Hamas profits from Israel's Gaza blockade
The group, which taxes goods smuggled through tunnels, is supplanting Gaza's business leaders and could strengthen its political position as well.
Gaza City, Gaza
A few months ago, Gaza City's beachfront Commodore Hotel plastered a large Koranic message atop its new glass front door. The hotel lobby, once dusty and aging, got a complete makeover in green, the color of Islam.
What happened? The decades-old establishment on a prime piece of Gaza coastline was recently purchased by Abdul Aziz al-Khaldi, an ardent supporter of the Islamist movement Hamas, which has ruled this coastal strip since winning a brief war for control of the area with rival Fatah in June 2007.
Mr. Khaldi is part of a coterie of local businessmen close to Hamas who appear to have emerged as the big financial winners from the Israeli-imposed economic blockade of this tiny enclave.
The two-year-old blockade has strangled Gaza's economy and put the majority of Gazans out of business. Israel's logic has been that a collapsing economy will convince Gaza's people to push Hamas from power. But instead, Hamas â€“ which rose to prominence as a "clean" alternative to the famously corrupt Fatah â€“ has benefited handsomely. Now, the movement and its friends appear to be supplanting Gaza's traditional business leaders, which could entrench its political position as well.
They're doing so, veteran Gaza businessmen say, thanks to the fact that Hamas can generate capital while all its potential competitors are running dry. They charge that Hamas and its associates have been using their control of smuggling tunnels, money changing, and tax revenue to buy prime tracts of land and buildings across Gaza, particularly along the enclave's main boulevards.
"Thanks to Israel, while everyone else suffers, day after day Hamas is strengthening itself with the blockade," says Amr Hamad, executive manager of Gaza's Palestinian Federation of Industries (PFI), a private-sector organization. "And they are using this position to deepen their roots in Gaza." Mr. Hamad was an economic adviser to the Gazan government when Fatah was in charge and resigned before Hamas took over.
Hamas officials deny any formal initiative to buy property, or that the group is benefiting from the siege in any way.
But a blockade that prohibits importing everything but humanitarian items has made the smuggling tunnels between Gaza and Egypt a vital lifeline. While Israel considers the tunnels illegal, no one here does. Hamas levies a value-added tax of 14.5 percent on every item that comes through, local shop owners say.
Nasser al-Helow, a prominent businessman, says a Hamas member offered him $2.8 million for his beachside Al-Quds Hotel two months ago. "The siege has been such a positive thing for Hamas and it is feeding their treasury in many ways," says Mr. Helow. He says he refused the offer because he worries that an economically dominant Hamas will ultimately prove bad news for Gaza's future. Such purchases, he says, "strengthens them, [allows] them to tighten their grip on Gaza at the same time."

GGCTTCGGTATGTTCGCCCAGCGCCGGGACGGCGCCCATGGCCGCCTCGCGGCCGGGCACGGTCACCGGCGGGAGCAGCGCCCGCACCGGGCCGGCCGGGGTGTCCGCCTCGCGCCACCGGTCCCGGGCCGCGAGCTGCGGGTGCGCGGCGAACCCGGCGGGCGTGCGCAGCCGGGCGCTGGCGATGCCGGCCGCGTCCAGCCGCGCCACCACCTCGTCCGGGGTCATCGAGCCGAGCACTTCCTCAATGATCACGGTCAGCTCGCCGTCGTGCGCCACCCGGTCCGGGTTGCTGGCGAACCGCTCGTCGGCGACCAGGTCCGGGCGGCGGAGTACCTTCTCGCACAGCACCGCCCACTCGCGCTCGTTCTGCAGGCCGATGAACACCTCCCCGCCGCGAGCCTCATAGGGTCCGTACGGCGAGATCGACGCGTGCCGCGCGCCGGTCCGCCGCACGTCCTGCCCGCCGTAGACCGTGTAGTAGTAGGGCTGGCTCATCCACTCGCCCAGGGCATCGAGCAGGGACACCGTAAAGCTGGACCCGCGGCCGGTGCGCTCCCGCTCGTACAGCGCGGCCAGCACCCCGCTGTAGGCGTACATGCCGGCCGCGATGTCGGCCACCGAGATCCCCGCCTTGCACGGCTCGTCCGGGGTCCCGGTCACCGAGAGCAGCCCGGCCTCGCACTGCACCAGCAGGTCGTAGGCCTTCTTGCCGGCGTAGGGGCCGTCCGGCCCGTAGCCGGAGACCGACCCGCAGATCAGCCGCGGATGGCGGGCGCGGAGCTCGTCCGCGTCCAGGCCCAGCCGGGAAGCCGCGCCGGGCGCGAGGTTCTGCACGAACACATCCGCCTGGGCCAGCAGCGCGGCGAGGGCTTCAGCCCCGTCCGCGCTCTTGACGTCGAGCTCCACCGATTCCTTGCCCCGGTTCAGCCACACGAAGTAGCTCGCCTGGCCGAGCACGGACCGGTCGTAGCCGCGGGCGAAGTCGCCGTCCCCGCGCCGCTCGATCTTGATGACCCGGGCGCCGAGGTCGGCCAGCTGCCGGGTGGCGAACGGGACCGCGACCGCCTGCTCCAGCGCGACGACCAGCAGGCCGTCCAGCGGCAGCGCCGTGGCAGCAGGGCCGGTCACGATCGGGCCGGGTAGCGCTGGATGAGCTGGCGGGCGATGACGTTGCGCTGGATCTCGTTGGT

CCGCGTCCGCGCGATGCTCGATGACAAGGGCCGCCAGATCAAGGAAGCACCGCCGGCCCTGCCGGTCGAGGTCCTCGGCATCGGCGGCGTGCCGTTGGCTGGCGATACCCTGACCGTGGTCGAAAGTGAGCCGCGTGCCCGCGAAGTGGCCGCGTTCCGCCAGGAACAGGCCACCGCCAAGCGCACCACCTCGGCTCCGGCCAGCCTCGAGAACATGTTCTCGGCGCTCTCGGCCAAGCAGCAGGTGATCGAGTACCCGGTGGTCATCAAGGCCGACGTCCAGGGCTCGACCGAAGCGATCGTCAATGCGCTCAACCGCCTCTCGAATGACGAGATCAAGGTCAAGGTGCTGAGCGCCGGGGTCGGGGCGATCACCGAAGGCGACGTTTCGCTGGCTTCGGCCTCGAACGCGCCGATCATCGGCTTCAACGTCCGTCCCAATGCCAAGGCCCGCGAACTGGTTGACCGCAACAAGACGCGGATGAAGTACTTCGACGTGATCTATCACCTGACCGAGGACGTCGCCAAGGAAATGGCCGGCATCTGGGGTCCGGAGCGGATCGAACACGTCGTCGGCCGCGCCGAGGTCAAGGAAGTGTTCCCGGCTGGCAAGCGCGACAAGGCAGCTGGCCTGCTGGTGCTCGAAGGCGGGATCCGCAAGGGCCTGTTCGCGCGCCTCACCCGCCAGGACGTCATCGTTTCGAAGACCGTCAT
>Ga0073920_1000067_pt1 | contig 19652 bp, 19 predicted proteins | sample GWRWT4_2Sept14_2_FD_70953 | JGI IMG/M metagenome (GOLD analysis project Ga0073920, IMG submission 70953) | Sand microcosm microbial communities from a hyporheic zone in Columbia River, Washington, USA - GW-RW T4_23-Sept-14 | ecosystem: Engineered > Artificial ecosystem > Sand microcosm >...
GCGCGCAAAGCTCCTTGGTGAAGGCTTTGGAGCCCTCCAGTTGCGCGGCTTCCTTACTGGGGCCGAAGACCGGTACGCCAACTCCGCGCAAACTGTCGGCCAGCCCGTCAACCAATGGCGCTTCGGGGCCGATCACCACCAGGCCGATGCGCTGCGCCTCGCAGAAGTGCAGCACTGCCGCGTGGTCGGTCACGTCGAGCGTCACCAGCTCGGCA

Taxes may be hurting business â€“ and angering shopkeepers â€“ but they're keeping cash flowing to Hamas. Mohammed, the owner of a Gaza City grocery, says there's no choice in the matter. "If I don't pay, they will shut me down."
Even if the borders were open to a free flow of trade, allowing Hamas to tax even more items coming from Israel, Hamad says Hamas would be less able to control commerce and generate revenue. "They would have less control over the flow of goods than they have right now at the tunnels," he argues.
For instance, according to Palestinian smugglers, Hamas taxes luxury items like cigarettes at higher rates and sometimes demands protection money for allowing their tunnels to be used. If cigarettes freely flowed across an open border, it would be harder for Hamas to extract payments.
Concrete figures on just how much money Hamas is making, or spending, are difficult to acquire.
The Hamas-appointed minister of economy, Ziad al-Zaza, says the government spends roughly $30 million a month. Mr. Hamad estimates the movement brings in more than $100 million a month. "The only expenses they have as a government are salaries," says Hamad. He alleges the difference goes "straight into their pockets and into their new investments in Gaza."
Local businessmen say the new Islamic National Bank is a Hamas front. A manager there says the bank is not affiliated with Hamas. But shortly after it opened, Hamas started paying all its employees' salaries through its branches.
Economists say Israel's policy of limiting cash transfers to Gaza has weakened the formal banking system and made Hamas Gaza's key financial middleman.
"The siege gave birth to the informal system," says Gaza-based economist Omar Shaban. "And money exchangers are now significantly stronger than the formal banking system in Gaza."
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